New Immigration Consequences if You Marry a US Citizen

It is very common to hear in our immigrant community that a person who came to the United States as a tourist or as a student found the love of their life in the country and the couple decides to marry immediately in order to adjust the spouse’s immigration status within the United States. .

Well, as of September 1, 2017, the Department of State (DOS) revised its guide of the Manual of Foreign Affairs (FAM) and has replaced the relative regulations with the concept of “misrepresentation” of a substantial fact and how they should Determine the inadmissibility of a foreigner applying for an immigrant visa or a non-immigrant visa.

According to INA §212 (a) (6) , “Any alien who, through fraud or willful misrepresentation of a material fact, seeks to obtain (or has sought to obtain or has acquired) a visa, other documentation, or admission to the United States or other benefit provided under this Act, is inadmissible. ”

How will the new 90 day rule affect the 30/60 day rule?

DOS amended rule 9 FAM 302.9-4 (B) (3) which replaces the old rule known as rule 30/60.

Under the old rule, if a person entered the U.S. on a tourist visa and violated their visitor status either by marrying a U.S. citizen or starting work within the first 30 days, their intention was presumed upon entering the country He was a migrant and he lied when obtaining his visitor visa. If, on the contrary, it was done after 30 days but within the first 60 days the same was presumed but the person could refute that presumption with evidence to the contrary.

What is the new 90-day rule?

As of September 1, 2017, the 90-day rule is established, which regulates that if a foreign person violates or performs activities that are inconsistent with the requested visa within 90 days of entering the US, Consular officials can presume that what the foreigner said is a “deliberate misrepresentation” of the substantial facts to obtain the requested visa, that is, that the foreigner committed “fraud” or “intentionally lied” when applying for a visa.

The changes to the FAM include a section on “inconsistent” conduct within 90 days of entry, which would allow consular officials to determine that the alien is inadmissible.

What facts presuppose this deliberate violation or misrepresentation of the requested visa?

1) Work in the USA without authorization granted;
2) Enroll in an academic study course not allowed by the current visa (for example with a tourist visa);
3) Marry a US citizen or lawful permanent resident and reside in the US USA with a B, F visa or other type of visa or status that grants nonimmigrant status; or
4) Participate in any other activity not permitted without first making a change of status or corresponding status adjustment.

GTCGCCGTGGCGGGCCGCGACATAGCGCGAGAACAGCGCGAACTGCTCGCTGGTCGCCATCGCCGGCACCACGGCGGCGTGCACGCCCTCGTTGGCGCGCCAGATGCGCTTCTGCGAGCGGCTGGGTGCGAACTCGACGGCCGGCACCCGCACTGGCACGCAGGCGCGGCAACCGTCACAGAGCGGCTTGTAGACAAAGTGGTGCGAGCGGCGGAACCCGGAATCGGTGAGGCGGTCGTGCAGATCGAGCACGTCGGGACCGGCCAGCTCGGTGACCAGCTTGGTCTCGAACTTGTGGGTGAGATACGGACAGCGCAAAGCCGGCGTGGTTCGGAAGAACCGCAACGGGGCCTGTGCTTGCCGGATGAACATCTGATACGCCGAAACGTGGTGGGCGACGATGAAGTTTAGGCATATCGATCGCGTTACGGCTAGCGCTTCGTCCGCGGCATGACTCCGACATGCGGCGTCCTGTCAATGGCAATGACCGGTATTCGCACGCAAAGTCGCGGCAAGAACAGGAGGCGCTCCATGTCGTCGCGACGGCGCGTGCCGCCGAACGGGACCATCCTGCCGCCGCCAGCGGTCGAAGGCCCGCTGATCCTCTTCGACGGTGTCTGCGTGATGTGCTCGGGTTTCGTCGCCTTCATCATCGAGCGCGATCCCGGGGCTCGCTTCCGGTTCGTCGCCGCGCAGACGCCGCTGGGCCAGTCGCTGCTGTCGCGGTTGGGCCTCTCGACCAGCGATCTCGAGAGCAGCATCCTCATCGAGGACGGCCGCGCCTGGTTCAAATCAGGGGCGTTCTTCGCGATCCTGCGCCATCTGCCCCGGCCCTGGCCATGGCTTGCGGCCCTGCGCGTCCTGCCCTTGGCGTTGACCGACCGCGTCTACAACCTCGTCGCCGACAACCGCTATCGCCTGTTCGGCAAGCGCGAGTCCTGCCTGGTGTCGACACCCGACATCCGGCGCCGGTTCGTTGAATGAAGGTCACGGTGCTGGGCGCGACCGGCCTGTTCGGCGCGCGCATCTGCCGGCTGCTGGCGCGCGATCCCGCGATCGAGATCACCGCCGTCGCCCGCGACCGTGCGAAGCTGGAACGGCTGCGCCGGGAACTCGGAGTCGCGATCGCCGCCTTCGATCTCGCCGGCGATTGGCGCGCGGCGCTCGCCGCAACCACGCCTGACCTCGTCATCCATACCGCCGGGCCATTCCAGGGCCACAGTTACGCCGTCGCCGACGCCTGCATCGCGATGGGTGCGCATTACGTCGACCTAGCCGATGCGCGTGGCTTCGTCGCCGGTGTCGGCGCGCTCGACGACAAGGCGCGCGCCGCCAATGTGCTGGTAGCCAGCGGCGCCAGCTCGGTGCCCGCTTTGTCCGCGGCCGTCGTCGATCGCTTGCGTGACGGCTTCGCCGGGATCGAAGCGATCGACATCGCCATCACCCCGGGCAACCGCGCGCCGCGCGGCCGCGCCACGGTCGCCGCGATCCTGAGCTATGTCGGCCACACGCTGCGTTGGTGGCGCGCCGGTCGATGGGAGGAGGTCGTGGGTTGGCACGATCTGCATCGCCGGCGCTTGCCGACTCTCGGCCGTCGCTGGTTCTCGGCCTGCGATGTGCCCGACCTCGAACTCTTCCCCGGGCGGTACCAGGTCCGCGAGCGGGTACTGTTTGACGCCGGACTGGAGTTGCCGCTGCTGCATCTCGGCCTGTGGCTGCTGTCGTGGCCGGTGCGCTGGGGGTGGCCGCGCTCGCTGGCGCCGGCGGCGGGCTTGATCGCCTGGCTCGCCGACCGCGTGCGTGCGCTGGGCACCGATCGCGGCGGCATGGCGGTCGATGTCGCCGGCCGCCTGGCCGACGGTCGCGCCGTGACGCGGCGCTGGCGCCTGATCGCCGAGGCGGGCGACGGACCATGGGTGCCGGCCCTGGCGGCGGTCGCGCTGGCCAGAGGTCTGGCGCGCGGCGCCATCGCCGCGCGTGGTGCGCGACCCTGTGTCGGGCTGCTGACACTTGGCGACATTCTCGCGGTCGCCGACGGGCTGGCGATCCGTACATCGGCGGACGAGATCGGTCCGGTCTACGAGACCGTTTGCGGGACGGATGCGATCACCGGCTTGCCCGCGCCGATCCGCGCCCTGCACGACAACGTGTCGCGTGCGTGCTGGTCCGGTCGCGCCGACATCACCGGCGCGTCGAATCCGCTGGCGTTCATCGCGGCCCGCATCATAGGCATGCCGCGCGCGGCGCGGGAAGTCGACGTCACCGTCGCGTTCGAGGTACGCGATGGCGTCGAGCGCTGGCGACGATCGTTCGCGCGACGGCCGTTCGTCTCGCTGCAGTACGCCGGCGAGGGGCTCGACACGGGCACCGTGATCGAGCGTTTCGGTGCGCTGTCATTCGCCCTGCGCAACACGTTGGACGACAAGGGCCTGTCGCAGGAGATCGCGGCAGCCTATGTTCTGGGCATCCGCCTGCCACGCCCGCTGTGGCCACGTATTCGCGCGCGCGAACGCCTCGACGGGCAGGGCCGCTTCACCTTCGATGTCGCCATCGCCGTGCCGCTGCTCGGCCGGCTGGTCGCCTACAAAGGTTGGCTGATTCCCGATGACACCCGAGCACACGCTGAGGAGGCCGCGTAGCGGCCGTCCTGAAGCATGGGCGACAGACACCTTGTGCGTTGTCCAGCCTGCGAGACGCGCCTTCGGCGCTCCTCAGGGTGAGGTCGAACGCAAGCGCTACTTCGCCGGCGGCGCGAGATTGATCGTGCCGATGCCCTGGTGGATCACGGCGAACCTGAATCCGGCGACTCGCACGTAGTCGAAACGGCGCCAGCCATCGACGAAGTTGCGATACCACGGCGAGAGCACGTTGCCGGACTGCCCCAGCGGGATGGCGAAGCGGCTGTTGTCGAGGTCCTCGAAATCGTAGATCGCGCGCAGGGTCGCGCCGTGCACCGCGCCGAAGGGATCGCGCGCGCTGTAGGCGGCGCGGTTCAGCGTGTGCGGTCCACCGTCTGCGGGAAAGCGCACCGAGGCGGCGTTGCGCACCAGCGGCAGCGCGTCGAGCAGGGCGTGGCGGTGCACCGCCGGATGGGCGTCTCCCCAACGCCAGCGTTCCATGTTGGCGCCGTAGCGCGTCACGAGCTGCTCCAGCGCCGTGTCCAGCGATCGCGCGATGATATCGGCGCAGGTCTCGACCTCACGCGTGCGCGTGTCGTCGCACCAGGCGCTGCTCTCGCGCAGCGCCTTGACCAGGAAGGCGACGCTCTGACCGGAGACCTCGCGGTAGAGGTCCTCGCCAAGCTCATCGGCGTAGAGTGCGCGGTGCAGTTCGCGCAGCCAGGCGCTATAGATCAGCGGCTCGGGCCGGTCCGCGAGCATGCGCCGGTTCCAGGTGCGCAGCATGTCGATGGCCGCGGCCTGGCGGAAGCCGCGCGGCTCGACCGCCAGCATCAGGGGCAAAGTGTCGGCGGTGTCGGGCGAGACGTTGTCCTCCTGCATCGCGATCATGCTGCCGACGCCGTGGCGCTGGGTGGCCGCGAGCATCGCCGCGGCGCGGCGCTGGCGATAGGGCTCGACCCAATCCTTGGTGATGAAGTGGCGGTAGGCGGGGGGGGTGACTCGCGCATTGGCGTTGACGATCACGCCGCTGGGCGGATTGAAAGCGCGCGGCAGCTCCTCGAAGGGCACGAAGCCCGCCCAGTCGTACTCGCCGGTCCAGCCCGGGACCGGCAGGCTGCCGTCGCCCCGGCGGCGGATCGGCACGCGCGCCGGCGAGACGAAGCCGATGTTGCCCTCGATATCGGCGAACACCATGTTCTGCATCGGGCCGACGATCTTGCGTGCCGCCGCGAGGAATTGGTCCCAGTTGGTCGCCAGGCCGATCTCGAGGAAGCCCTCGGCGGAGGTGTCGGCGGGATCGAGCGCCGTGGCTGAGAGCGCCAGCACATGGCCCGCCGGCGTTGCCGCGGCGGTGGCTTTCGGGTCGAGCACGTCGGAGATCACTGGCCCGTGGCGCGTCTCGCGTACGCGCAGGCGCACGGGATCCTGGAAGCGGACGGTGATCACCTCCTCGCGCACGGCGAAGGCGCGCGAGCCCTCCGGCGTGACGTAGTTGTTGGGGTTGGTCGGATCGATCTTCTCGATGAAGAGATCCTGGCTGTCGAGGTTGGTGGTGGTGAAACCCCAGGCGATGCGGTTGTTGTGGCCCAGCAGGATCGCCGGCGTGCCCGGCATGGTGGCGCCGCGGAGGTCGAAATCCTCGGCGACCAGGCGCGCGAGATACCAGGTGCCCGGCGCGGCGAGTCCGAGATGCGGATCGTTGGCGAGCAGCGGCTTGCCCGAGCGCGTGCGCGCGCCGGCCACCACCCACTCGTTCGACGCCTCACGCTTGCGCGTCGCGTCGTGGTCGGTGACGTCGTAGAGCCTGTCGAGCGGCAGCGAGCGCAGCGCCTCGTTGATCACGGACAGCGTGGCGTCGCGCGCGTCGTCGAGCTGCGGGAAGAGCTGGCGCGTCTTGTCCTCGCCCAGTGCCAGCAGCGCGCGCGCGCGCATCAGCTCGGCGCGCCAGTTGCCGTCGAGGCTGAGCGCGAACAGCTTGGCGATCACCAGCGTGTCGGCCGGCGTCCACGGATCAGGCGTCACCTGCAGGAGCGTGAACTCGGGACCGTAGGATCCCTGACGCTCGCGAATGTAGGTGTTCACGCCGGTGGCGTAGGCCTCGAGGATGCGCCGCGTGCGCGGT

9 FAM 302.9-4 (B) (3)

For example, if within the 90-day period, the plans of the foreigner change intentionally and he does something that he has not stated in the visa interview, such as marrying a US citizen, studying English, registering for school or working even if temporarily, these facts will suppose that the foreigner lied in substantial facts and that he did it deliberately in the visa interview. And, consequently, it would put at risk the renewal of your visa, the obtaining of a new one or the change of immigration status. And, conversely, if found in the US, this alien could be subject to deportation.

In other words, if any of the above events occur within 90 days of entering the United States on a tourist, student, or temporary work visa, the State Department will presume that you have violated or abused the visa granted. However, please note that this is only a PRESUMPTION and that the Consul will review each individual case. You will always have the right to challenge visa denial in these circumstances.

Many unanswered questions to date. It is still unclear whether this rule only applies to US Consulates abroad or will also be applied by the United States Citizenship and Immigration Service (USCIS); whether this rule can be applied in the absence of evidence of a material, deliberate and false statement made to a US government official. UU; if it does not apply or will be forgiven in the context of an adjustment of status application by an immediate relative of a United States citizen; and whether the immigration courts will apply this new 90-day rule.

The truth is that in reality many things can change in the life of a foreigner in 90 days. As I mentioned at the beginning, this rule is designed as a preventive measure to prevent people from abusing the “legal” immigration process. But at bottom this rule is an integral part of the State policy focused on reducing legal immigration, promoting immigration by “merits” and dismantling immigration by family ties. However, it is draconian to think that all changes in the life of a foreigner originate from deliberate lies. In these circumstances, the foreigner may refute this presumption, showing that there was simply a change of plans.
Finally, if an alien engages in conduct inconsistent with their nonimmigrant status more than 90 days after entering the United States, there is no presumption of willful misrepresentation, although US consular officials. USA they may still attempt to revoke the visa if there is “a reasonable belief that the alien misrepresented his purpose of travel at the time of the visa application or admission application.”

These changes can have important consequences for people applying for an adjustment of status or a change of status after entering the US. USA on a temporary or nonimmigrant visa.

The FAM does not mention the retroactive application of this new rule. However, people who relied on the old 30/60 day rule and have pending applications for adjustment of status should consult an experienced immigration attorney to plan their cases effectively.

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